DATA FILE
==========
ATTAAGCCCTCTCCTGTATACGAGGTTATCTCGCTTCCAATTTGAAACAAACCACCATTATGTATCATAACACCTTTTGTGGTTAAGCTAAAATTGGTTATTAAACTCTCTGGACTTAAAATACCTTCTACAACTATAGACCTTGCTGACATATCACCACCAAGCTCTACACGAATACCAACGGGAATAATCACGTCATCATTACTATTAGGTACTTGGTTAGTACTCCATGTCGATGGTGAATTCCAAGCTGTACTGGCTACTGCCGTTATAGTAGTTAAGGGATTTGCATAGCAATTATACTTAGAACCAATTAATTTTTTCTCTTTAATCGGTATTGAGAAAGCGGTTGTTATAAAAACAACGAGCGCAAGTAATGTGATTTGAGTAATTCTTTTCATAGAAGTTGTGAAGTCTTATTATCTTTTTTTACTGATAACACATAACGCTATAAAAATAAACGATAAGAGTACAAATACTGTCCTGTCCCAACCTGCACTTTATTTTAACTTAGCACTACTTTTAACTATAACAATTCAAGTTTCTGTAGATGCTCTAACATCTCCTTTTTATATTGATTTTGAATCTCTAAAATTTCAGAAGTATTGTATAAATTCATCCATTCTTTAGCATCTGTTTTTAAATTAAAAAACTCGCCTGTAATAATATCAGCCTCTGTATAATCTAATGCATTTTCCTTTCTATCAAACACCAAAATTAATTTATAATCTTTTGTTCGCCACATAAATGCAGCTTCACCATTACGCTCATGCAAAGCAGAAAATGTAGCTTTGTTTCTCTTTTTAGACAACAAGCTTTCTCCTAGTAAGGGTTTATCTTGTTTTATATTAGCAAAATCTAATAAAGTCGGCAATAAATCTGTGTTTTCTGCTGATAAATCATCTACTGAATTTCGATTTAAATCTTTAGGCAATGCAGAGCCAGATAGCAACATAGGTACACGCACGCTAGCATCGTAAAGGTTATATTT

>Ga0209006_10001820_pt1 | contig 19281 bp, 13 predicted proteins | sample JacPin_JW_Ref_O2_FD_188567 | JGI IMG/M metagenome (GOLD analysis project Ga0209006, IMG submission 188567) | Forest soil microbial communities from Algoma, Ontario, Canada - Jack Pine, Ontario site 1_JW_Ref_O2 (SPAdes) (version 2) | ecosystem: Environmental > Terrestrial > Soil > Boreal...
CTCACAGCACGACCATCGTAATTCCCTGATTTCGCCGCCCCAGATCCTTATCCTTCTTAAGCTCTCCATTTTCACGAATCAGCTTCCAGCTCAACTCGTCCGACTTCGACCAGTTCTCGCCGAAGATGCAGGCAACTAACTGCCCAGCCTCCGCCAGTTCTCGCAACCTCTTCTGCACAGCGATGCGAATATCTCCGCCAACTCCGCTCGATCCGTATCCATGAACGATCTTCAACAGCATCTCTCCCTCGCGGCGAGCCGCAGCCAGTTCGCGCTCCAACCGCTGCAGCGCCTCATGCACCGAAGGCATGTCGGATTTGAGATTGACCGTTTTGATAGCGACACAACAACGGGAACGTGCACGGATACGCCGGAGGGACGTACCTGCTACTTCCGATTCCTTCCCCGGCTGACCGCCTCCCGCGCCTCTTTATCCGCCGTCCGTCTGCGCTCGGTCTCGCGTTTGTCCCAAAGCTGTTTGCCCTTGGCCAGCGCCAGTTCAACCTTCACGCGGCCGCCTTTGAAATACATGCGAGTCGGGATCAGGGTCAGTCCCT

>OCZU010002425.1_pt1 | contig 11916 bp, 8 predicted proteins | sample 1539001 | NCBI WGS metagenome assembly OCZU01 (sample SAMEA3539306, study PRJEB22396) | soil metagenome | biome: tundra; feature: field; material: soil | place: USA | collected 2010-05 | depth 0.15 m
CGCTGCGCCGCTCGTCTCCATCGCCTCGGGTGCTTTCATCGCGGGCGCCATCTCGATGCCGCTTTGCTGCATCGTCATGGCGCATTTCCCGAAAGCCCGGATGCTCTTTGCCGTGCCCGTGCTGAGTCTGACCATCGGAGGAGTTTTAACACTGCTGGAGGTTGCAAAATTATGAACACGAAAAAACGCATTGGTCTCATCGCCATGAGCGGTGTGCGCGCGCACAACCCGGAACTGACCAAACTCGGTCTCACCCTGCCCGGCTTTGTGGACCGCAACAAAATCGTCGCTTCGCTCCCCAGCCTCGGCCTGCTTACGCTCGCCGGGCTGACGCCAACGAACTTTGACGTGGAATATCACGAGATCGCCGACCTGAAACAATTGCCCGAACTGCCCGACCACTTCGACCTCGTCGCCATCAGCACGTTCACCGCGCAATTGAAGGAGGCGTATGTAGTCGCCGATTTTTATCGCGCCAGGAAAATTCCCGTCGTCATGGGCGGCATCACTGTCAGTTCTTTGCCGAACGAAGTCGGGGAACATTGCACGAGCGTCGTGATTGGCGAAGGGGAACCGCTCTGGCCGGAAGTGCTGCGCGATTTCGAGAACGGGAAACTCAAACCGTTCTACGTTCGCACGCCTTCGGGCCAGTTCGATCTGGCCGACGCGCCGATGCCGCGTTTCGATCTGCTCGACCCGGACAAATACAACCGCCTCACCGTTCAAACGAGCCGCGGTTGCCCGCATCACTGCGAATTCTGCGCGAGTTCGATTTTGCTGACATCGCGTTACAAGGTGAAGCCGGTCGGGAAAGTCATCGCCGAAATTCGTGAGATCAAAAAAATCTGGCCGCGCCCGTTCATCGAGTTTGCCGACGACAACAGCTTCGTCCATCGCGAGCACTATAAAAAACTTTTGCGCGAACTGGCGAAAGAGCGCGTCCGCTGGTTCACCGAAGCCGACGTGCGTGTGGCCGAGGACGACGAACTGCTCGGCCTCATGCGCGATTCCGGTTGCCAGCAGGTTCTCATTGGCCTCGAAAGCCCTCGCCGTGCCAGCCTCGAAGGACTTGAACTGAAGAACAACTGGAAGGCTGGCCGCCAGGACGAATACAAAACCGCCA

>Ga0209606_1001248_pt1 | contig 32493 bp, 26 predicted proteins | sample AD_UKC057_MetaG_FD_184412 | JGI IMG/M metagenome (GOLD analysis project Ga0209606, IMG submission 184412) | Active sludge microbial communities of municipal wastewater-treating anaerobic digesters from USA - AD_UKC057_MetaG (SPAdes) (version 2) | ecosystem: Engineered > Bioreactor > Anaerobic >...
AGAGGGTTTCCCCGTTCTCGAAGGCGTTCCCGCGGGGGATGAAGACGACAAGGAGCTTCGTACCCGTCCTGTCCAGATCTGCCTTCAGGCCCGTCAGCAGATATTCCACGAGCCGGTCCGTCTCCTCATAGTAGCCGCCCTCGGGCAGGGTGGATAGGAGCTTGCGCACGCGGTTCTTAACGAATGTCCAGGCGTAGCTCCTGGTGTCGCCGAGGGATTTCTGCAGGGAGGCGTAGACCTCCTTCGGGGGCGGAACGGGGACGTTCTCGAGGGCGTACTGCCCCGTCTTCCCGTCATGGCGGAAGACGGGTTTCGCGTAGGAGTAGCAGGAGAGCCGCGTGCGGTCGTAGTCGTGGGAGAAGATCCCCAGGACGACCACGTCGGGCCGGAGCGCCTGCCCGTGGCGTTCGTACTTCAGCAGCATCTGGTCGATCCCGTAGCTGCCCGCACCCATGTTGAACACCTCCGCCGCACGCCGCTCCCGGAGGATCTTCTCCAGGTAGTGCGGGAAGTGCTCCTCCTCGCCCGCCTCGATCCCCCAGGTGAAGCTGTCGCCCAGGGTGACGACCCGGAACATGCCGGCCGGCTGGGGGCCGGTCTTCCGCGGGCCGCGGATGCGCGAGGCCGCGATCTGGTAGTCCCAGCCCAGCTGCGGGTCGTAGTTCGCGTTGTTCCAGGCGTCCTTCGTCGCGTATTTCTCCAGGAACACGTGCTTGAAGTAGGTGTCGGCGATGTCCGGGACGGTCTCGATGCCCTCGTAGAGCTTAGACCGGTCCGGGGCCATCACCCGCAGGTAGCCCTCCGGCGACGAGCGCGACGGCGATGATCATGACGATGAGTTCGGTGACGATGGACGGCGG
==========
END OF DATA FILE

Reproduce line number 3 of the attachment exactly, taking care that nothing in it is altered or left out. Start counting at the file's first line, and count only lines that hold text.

CTCACAGCACGACCATCGTAATTCCCTGATTTCGCCGCCCCAGATCCTTATCCTTCTTAAGCTCTCCATTTTCACGAATCAGCTTCCAGCTCAACTCGTCCGACTTCGACCAGTTCTCGCCGAAGATGCAGGCAACTAACTGCCCAGCCTCCGCCAGTTCTCGCAACCTCTTCTGCACAGCGATGCGAATATCTCCGCCAACTCCGCTCGATCCGTATCCATGAACGATCTTCAACAGCATCTCTCCCTCGCGGCGAGCCGCAGCCAGTTCGCGCTCCAACCGCTGCAGCGCCTCATGCACCGAAGGCATGTCGGATTTGAGATTGACCGTTTTGATAGCGACACAACAACGGGAACGTGCACGGATACGCCGGAGGGACGTACCTGCTACTTCCGATTCCTTCCCCGGCTGACCGCCTCCCGCGCCTCTTTATCCGCCGTCCGTCTGCGCTCGGTCTCGCGTTTGTCCCAAAGCTGTTTGCCCTTGGCCAGCGCCAGTTCAACCTTCACGCGGCCGCCTTTGAAATACATGCGAGTCGGGATCAGGGTCAGTCCCT